(Note: This is a commonly available tool that is used to varying degrees and inconsistently by asset managers); AND

          6) If all prior options have failed to achieve a satisfactory outcome, you can ultimately divest (i.e., sell) your investment in the company.

          (Note: The obvious disadvantage of this option if used in isolation from options (2) to (5) above, is that you lose the leverage you have as a shareholder to vote on company resolutions).

          Architecture

          Engagement so far… Overhyped and under-delivered

          Traditional asset manager engagement programs haven’t (so far) delivered for the world, despite a considerable amount of effort having gone into them (and a considerable amount of money having been spent by asset managers in marketing them!).

          The world is hotter, less biodiverse and less safe than it was 2, 5 and 10 years ago respectively. And inequality is growing again too.

          A big issue is that asset managers need to start being more honest about is that a huge proportion of public companies simply ignore attempts to engage, do not engage back meaningfully and/or fail to make the sought-after changes to their operations and corporate behaviour that might result in improved social and environmental outcomes. This is really frustrating when you consider that many of the larger public companies have the resources to hire the right people and invest in the rights things to improving their general business practices, commodity procurement practices, employee relations etc.

          A big factor that has made traditional engagement programs ineffective has been the unwillingness to exert greater leverage in the engagement process, namely an unwillingness to go public with company-specific concerns. Engagement has therefore lacked teeth and asset managers’ public commentary has been too generic (industry-focussed rather than focussed on individual companies) to put adequate pressure on individual companies to change.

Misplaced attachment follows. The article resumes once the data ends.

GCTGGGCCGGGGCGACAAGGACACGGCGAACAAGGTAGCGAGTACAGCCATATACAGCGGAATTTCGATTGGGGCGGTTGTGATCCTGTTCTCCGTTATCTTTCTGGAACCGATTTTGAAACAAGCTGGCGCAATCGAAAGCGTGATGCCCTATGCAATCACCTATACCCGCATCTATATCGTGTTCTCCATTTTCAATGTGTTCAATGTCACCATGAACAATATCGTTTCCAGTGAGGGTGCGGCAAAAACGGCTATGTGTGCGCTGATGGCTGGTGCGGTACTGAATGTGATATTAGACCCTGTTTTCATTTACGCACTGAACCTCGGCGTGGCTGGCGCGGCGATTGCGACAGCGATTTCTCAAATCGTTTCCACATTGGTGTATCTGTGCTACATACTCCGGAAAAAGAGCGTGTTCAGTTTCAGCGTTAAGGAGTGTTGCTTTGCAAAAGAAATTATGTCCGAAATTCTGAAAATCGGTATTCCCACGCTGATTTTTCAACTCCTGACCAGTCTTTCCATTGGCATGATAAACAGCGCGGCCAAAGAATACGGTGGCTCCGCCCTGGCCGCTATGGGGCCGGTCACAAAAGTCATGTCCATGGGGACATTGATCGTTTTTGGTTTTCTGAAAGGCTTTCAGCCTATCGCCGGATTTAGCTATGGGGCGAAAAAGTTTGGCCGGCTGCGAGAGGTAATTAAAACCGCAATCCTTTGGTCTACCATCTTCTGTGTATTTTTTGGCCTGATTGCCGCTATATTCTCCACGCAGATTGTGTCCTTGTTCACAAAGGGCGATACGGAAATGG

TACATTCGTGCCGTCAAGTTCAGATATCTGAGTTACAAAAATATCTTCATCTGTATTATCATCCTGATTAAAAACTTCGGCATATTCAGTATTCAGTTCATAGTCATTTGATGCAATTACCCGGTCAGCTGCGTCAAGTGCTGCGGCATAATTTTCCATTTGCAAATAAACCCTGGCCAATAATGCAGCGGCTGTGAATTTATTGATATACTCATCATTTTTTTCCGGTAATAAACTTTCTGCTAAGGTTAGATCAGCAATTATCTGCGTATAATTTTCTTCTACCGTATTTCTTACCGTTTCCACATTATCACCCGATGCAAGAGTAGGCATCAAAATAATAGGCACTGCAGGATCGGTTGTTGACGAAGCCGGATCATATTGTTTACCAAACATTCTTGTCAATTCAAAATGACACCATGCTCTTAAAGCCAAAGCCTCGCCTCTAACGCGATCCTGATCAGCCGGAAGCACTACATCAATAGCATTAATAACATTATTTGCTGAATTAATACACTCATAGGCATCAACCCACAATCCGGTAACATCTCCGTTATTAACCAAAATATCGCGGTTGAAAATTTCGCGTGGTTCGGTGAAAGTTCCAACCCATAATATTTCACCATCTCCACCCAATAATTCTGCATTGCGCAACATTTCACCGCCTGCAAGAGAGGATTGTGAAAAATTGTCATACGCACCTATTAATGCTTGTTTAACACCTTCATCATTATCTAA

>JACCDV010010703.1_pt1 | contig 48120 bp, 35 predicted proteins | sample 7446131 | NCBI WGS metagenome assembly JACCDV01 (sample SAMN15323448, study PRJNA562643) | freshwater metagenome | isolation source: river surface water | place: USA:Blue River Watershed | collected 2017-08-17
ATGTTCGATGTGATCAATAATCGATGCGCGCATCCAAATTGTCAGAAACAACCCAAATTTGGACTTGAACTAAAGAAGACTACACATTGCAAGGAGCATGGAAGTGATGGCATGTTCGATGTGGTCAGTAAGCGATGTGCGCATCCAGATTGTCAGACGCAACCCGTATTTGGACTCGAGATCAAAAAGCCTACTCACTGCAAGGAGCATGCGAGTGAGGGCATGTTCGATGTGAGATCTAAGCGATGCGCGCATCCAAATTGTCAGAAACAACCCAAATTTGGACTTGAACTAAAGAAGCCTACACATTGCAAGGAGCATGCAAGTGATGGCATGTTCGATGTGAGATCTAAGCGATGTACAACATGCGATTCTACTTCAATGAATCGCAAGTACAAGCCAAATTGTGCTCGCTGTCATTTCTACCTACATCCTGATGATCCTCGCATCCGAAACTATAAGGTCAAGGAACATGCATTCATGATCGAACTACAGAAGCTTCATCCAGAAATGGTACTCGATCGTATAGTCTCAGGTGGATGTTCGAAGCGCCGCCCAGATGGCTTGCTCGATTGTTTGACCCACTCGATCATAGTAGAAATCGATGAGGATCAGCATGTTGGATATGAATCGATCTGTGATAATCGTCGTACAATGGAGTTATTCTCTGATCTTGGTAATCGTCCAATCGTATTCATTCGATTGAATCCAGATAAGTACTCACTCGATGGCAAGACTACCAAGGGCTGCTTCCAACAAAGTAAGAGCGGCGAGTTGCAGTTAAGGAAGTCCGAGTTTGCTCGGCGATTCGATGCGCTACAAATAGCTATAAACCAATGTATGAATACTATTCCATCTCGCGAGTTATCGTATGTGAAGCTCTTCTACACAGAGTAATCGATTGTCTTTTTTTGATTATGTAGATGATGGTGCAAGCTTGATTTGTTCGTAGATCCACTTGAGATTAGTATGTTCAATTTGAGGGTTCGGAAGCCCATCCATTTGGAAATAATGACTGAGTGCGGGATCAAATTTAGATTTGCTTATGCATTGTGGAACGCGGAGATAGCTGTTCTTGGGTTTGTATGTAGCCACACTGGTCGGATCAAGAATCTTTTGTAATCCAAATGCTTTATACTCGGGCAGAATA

So, we think that a change of approach is needed. Asset managers (who are the largest shareholders of publicly traded companies) need to up the ante throughout the engagement lifecycle…

           

          The power of PR

          So, what else can asset managers do to enhance the effectiveness of their engagement programs and deliver improved social and environmental outcomes for the world?

          We think that companies should be given fair opportunity to engage and improve before further action is taken. However, if after reasonable attempts to engage have gone unanswered or unaddressed, then it’s time to go public.

          By issuing a public statement setting out a company’s poor performance (or lack of transparency) in the relevant areas and making the effort to highlight in a proactive and supportive manner, what you think the company needs to do to put things right, you put the onus on the company to justify to the world what they are going to do about it. A large public company cares about nothing more than its carefully curated public image which means it cannot afford to ignore such a move, especially by a large asset manager. Accordingly, we believe that this has the potential to jolt companies into action when all other efforts throughout the engagement lifecycle have failed (i.e., it’s your penultimate point of escalation before divesting, to be used after you’ve tried everything else).